Articles by Day: January 20, 2014
Graphic Design Podcast: Welcome to the Go Media Podcast!
Our monthly Ohio based graphic design podcast here at Go Media is dedicated to tips, tricks, and tales of the business-minded artist and designer. How can you be more profitable? More creatively fulfilled? It’s our way of letting you inside our studio to learn about the ups and downs we face here at Go Media and how we’re dealing with them.
Our podcast archives can also be found on Soundcloud!
Episode 1: What to Do When the Well Runs Dry
Episode 2: The Commoditization of Design and a Good Customer Experience
Episode 3: The Role of a Designer
Episode 4: Pricing, Haters, and Bad Clients
Episode 5: 2012 Year in Review
Episode 6: Weapons of Mass Creation Fest 2013 Kick Off!
Episode 7: How to Close Design Leads
Episode 8: Interview with WMC Fest Speaker Troy DeShano
Episode 9: Myths of Owning Your Own Design Firm plus an Interview with These Are Things
Episode 10: An Interview with Jess and Tim from Kern and Burn
Episode 11: An Interview with Mark Brickey from Adventures in Design
Episode 12: An Interview with Brandon Rike
Episode 13: Interviews with Nick Disabato and Caroline Moore
Episode 14: An Interview with Adam Garcia
Episode 15: An Interview with Jon Contino, WMC Fest Is This Week!
Episode 16: Recovering from WMC and Launching Drawn to Business
Episode 17: Advice for a Graphic Design Student
Episode 18: What We’re Thankful for in 2013
Episode 19: Drawn to Business Q&A with Bill Beachy
Episode 20: Our 2013 Year in Review
Episode 21: Why Should Designers Use a CRM?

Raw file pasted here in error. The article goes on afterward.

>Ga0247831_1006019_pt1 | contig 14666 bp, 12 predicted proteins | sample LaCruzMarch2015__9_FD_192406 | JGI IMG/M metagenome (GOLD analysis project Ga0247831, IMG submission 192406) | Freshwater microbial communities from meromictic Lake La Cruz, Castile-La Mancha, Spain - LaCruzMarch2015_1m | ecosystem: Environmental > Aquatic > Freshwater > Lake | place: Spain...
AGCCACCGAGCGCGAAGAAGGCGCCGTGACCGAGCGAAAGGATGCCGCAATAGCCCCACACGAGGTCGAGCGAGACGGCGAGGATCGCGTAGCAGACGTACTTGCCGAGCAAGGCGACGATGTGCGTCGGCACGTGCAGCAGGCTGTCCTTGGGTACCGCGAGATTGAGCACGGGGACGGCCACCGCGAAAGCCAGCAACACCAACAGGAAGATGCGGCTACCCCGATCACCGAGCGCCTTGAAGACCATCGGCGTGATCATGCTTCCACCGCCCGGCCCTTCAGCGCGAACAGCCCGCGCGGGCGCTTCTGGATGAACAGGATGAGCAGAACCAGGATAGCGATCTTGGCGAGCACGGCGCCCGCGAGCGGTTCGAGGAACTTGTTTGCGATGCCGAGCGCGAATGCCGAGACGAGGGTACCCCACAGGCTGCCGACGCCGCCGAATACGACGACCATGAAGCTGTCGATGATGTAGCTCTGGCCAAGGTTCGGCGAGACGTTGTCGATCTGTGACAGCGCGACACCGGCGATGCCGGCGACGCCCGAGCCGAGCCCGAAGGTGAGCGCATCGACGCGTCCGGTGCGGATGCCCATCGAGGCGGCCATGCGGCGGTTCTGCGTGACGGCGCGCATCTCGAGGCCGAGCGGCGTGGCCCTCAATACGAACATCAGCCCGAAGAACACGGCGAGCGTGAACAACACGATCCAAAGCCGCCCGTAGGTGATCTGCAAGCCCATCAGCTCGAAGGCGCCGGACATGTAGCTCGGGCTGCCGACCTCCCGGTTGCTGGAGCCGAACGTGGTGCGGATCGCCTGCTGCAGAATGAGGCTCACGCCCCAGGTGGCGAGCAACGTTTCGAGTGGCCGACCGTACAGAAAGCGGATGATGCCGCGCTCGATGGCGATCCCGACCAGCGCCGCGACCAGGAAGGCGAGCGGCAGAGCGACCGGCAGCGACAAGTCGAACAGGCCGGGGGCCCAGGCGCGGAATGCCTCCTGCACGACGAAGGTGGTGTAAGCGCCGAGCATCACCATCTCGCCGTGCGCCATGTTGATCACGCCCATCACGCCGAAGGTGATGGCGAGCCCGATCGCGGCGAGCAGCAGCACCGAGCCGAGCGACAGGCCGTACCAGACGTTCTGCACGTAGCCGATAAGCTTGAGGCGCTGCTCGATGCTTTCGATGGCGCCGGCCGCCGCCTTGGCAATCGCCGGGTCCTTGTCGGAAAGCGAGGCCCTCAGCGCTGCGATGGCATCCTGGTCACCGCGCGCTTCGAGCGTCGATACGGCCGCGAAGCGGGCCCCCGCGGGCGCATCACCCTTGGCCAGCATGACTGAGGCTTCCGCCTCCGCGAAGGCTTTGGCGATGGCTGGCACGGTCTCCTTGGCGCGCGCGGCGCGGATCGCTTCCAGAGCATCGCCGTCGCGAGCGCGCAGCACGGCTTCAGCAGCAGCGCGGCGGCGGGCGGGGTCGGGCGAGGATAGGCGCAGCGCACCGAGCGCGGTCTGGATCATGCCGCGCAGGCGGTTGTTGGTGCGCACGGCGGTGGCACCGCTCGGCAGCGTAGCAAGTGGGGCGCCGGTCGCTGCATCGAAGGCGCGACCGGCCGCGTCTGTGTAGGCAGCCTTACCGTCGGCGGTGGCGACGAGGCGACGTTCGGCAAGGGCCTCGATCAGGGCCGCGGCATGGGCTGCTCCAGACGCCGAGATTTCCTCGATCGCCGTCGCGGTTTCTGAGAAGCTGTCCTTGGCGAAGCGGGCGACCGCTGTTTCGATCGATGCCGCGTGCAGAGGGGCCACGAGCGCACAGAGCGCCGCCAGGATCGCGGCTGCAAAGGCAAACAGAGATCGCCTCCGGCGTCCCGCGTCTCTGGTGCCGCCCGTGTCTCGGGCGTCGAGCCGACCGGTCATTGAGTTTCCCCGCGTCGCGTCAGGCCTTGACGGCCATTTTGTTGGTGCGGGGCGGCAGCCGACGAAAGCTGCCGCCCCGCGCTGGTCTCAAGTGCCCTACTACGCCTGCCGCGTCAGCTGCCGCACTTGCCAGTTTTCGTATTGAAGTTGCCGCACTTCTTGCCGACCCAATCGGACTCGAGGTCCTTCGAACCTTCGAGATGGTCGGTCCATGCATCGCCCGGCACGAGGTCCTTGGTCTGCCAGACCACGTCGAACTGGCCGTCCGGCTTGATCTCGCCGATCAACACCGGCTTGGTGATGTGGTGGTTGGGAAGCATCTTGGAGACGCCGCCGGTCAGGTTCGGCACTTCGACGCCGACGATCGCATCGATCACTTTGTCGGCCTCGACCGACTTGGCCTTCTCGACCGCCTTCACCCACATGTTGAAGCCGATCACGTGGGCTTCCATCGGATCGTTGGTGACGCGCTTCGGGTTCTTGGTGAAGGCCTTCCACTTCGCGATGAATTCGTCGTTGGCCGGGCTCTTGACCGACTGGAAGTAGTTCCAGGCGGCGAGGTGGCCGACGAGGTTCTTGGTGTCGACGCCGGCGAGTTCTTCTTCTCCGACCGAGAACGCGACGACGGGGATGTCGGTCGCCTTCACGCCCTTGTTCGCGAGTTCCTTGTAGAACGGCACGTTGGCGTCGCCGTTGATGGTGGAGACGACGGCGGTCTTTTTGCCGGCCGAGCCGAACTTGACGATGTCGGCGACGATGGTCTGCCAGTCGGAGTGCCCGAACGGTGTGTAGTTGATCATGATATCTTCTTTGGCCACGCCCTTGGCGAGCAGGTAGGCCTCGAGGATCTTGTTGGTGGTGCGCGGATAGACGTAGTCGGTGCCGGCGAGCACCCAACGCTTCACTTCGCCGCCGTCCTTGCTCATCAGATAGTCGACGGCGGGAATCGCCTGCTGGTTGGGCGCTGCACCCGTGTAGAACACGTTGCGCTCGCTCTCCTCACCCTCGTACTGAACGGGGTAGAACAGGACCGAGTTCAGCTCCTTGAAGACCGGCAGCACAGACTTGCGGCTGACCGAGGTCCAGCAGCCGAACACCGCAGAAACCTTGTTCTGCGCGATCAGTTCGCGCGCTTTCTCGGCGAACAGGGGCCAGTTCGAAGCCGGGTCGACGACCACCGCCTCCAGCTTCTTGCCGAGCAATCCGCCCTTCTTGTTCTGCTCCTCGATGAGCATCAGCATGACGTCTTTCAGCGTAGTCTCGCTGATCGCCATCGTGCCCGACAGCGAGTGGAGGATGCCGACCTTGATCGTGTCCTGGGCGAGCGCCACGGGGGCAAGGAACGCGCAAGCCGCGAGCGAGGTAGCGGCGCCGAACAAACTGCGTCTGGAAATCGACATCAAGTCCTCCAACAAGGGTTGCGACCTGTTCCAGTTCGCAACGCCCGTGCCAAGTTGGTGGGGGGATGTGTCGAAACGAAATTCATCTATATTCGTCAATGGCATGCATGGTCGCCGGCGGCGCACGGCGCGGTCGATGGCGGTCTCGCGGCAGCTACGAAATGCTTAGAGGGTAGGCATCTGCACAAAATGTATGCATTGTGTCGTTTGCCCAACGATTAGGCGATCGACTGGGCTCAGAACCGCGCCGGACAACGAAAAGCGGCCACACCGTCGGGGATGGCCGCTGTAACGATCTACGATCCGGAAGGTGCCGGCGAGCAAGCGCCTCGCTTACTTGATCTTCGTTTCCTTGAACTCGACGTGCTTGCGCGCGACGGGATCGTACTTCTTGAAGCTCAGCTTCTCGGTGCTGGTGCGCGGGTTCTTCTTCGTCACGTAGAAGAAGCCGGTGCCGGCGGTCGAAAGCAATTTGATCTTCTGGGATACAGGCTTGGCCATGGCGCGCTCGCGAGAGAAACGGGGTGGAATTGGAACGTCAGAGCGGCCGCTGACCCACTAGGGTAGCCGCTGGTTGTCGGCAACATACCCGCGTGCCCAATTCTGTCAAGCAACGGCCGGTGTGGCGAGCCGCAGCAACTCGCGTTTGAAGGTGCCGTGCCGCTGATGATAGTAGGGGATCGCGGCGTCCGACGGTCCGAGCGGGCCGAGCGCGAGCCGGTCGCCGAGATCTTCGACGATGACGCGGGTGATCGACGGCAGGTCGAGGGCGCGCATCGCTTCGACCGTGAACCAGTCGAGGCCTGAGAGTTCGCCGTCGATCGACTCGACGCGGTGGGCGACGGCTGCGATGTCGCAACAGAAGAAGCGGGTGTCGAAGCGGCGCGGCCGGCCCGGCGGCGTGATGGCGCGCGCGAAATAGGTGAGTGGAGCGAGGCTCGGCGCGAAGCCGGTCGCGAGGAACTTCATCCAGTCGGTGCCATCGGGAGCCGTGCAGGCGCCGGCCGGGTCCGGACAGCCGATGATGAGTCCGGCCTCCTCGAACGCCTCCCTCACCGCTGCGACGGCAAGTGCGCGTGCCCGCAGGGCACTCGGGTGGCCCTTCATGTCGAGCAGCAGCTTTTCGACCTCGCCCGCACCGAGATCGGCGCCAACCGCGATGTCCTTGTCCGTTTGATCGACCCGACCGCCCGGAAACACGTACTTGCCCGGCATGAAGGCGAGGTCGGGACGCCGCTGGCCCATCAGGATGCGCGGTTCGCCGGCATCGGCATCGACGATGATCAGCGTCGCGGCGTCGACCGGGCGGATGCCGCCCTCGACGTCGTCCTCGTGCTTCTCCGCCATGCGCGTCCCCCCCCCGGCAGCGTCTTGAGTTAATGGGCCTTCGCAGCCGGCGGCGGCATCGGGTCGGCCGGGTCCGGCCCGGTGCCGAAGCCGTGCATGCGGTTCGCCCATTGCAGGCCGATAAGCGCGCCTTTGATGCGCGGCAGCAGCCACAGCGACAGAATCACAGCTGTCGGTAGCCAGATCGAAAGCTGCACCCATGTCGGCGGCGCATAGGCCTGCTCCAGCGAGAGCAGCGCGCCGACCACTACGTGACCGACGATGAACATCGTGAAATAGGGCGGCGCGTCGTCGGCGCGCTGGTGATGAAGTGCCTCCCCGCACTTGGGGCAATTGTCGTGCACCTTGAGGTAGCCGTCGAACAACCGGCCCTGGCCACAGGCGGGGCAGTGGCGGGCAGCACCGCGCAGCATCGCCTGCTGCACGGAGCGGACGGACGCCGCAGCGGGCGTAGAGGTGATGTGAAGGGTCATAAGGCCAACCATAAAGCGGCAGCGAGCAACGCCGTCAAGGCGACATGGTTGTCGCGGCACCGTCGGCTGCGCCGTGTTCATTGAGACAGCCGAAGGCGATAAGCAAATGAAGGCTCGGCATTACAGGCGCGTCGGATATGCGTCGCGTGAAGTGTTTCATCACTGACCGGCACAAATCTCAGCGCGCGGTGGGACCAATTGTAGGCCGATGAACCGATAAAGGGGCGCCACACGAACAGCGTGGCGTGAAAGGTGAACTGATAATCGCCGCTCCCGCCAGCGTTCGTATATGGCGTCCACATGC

Episode 22: Surviving As A Designer with OKPants
Episode 23: A Conversation with Mike Jones from CreativeSouth.com
It’s a new year. A great time to look at what’s been working for us here at Go Media, as well as what hasn’t worked and what we’ll be doing better in the year to come.
We do this in the most accurate, meaningful way possible, one that benefits us ten-fold.
Ready for the simple, yet essential key to Go Media‘s success?
We track our metrics.
What, you say, are metrics?
As Bill Beachy describes in Drawn to Business, metrics, are “key measurable components of your business” tracked by way of a dashboard (i.e. spreadsheet).
They are imperative.
Think of it like this, Bill visualizes, “when you drive your car down the street, how do you know how fast you’re going? You look at your dashboard—a collection of gauges that give you the most important pieces of information you need while driving your car. The speedometer tells you how fast you’re going. The odometer tells you how far you’ve gone. The gas gauge tells you how much fuel you have left. These readings such as miles per hour, fullness of your gas tank and total miles are known as “metrics.” Can you imagine driving your car without a dashboard? It’s certainly possible. But you might get a speeding ticket, run out of gas or burn your engine up because you didn’t change the oil on time.”
“Running your design firm without metrics and a dashboard is very much like driving a car without one. It’s possible, but sooner or later you’re going to get yourself into trouble. Not only will metrics and a dashboard keep you out of trouble, they’ll also let you know when you’re doing well, when you need to hire more staff or when you deserve a bonus!”
They will drive your decision making.